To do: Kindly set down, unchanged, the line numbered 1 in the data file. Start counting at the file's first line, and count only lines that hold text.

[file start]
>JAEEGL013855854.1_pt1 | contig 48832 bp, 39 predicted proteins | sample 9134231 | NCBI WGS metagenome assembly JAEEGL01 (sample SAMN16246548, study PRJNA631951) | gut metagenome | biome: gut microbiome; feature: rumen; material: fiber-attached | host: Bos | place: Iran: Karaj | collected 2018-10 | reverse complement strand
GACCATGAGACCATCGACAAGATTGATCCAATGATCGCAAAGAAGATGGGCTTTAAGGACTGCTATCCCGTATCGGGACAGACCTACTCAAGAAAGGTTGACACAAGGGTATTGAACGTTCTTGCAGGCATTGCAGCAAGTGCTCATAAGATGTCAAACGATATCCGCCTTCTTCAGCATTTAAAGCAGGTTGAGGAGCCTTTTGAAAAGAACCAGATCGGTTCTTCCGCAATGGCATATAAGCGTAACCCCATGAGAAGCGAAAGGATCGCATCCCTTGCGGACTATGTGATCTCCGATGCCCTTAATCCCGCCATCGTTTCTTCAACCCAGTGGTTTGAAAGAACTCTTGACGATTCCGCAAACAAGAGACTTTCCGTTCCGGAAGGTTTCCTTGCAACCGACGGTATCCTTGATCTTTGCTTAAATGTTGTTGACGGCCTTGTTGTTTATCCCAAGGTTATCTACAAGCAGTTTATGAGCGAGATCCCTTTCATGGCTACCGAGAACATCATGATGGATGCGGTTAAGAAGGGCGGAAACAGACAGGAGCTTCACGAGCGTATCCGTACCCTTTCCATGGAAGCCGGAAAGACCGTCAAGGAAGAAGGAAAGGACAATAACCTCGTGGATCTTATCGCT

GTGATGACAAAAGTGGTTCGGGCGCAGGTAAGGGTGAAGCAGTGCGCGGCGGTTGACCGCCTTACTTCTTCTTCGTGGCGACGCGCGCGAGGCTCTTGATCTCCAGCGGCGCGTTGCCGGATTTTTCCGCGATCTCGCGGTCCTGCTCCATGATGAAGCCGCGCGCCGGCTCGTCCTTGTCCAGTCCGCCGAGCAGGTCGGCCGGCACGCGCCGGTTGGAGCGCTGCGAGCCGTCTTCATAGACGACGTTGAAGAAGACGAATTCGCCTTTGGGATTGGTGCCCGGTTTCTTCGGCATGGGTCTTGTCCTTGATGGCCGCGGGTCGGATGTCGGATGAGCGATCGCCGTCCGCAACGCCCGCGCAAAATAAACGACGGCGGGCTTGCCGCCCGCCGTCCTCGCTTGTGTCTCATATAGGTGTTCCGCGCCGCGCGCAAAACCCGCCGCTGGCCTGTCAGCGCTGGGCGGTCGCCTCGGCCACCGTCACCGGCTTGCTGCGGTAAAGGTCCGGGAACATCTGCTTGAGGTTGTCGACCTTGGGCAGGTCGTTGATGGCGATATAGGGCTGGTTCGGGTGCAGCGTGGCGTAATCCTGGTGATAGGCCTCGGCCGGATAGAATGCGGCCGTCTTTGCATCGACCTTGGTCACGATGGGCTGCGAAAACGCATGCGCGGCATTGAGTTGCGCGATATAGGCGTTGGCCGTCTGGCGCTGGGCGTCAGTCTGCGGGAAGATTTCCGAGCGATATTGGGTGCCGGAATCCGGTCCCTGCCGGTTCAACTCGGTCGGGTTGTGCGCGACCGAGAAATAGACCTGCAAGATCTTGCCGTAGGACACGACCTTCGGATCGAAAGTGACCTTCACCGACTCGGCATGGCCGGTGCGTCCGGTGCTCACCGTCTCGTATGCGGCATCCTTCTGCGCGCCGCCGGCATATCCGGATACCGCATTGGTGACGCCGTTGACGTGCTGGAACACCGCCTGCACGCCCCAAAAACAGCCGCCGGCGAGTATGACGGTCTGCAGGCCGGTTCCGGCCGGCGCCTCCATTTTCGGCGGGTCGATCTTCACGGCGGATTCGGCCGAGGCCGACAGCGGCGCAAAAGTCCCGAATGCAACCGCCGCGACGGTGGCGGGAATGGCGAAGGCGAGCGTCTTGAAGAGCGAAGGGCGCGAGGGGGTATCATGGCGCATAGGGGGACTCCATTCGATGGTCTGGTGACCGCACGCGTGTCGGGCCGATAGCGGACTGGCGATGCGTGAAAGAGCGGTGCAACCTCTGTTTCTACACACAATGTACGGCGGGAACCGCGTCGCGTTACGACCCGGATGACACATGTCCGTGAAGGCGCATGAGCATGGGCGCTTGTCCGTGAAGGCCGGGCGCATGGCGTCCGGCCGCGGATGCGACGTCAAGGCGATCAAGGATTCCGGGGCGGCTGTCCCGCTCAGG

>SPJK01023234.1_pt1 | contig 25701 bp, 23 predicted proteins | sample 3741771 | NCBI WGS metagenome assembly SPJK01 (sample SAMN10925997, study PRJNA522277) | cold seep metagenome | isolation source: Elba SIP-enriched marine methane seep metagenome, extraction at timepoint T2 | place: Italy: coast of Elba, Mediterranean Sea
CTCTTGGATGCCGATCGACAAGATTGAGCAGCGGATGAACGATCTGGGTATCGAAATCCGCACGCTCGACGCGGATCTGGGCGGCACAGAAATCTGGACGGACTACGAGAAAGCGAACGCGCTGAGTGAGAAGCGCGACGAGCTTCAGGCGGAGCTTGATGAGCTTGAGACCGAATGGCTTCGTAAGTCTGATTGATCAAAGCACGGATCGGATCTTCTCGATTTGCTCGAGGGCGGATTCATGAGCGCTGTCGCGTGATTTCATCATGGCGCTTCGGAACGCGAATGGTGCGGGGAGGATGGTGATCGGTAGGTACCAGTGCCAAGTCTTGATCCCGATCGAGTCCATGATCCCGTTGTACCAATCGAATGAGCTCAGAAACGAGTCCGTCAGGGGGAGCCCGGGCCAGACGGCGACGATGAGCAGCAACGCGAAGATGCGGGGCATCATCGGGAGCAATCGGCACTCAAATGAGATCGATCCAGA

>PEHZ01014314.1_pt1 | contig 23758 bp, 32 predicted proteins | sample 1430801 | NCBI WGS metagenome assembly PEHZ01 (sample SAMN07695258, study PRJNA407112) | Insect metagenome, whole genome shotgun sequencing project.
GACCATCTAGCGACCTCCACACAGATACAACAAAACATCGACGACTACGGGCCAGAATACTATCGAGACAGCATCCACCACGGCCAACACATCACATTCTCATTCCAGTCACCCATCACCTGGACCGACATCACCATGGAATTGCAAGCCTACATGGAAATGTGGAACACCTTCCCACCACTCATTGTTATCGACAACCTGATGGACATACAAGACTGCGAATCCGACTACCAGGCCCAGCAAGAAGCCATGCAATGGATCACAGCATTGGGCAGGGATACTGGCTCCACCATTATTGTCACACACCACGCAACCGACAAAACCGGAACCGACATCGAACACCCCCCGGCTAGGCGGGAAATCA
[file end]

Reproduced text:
>JAEEGL013855854.1_pt1 | contig 48832 bp, 39 predicted proteins | sample 9134231 | NCBI WGS metagenome assembly JAEEGL01 (sample SAMN16246548, study PRJNA631951) | gut metagenome | biome: gut microbiome; feature: rumen; material: fiber-attached | host: Bos | place: Iran: Karaj | collected 2018-10 | reverse complement strand